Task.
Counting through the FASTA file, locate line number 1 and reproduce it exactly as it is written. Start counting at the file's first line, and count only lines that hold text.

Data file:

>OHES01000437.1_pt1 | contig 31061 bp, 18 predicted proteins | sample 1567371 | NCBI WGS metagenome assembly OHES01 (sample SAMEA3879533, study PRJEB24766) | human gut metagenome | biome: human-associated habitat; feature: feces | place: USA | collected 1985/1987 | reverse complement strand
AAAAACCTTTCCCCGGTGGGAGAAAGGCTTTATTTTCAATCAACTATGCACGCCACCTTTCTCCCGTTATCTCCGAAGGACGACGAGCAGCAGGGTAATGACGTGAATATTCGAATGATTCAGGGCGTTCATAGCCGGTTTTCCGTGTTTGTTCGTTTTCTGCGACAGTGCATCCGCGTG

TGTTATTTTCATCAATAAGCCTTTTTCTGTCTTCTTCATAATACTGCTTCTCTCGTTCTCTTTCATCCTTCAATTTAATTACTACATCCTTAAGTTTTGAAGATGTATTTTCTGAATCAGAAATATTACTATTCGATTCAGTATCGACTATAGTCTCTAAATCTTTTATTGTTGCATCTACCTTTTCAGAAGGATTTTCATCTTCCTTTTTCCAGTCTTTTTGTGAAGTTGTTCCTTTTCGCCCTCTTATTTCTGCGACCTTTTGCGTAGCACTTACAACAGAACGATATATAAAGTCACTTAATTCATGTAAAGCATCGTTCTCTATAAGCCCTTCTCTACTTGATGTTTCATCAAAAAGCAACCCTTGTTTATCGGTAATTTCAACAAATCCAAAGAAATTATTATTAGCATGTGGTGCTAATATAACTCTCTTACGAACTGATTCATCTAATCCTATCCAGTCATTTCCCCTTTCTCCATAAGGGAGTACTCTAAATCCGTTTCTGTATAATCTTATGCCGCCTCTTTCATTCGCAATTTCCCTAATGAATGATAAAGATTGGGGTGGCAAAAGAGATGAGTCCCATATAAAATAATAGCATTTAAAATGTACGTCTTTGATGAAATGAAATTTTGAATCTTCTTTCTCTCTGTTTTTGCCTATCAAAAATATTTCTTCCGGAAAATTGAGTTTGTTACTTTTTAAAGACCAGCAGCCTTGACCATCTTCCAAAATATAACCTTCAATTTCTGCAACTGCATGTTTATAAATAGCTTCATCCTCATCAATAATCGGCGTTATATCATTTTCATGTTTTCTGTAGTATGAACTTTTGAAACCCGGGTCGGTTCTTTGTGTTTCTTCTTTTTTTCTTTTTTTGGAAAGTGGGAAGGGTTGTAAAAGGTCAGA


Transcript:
>OHES01000437.1_pt1 | contig 31061 bp, 18 predicted proteins | sample 1567371 | NCBI WGS metagenome assembly OHES01 (sample SAMEA3879533, study PRJEB24766) | human gut metagenome | biome: human-associated habitat; feature: feces | place: USA | collected 1985/1987 | reverse complement strand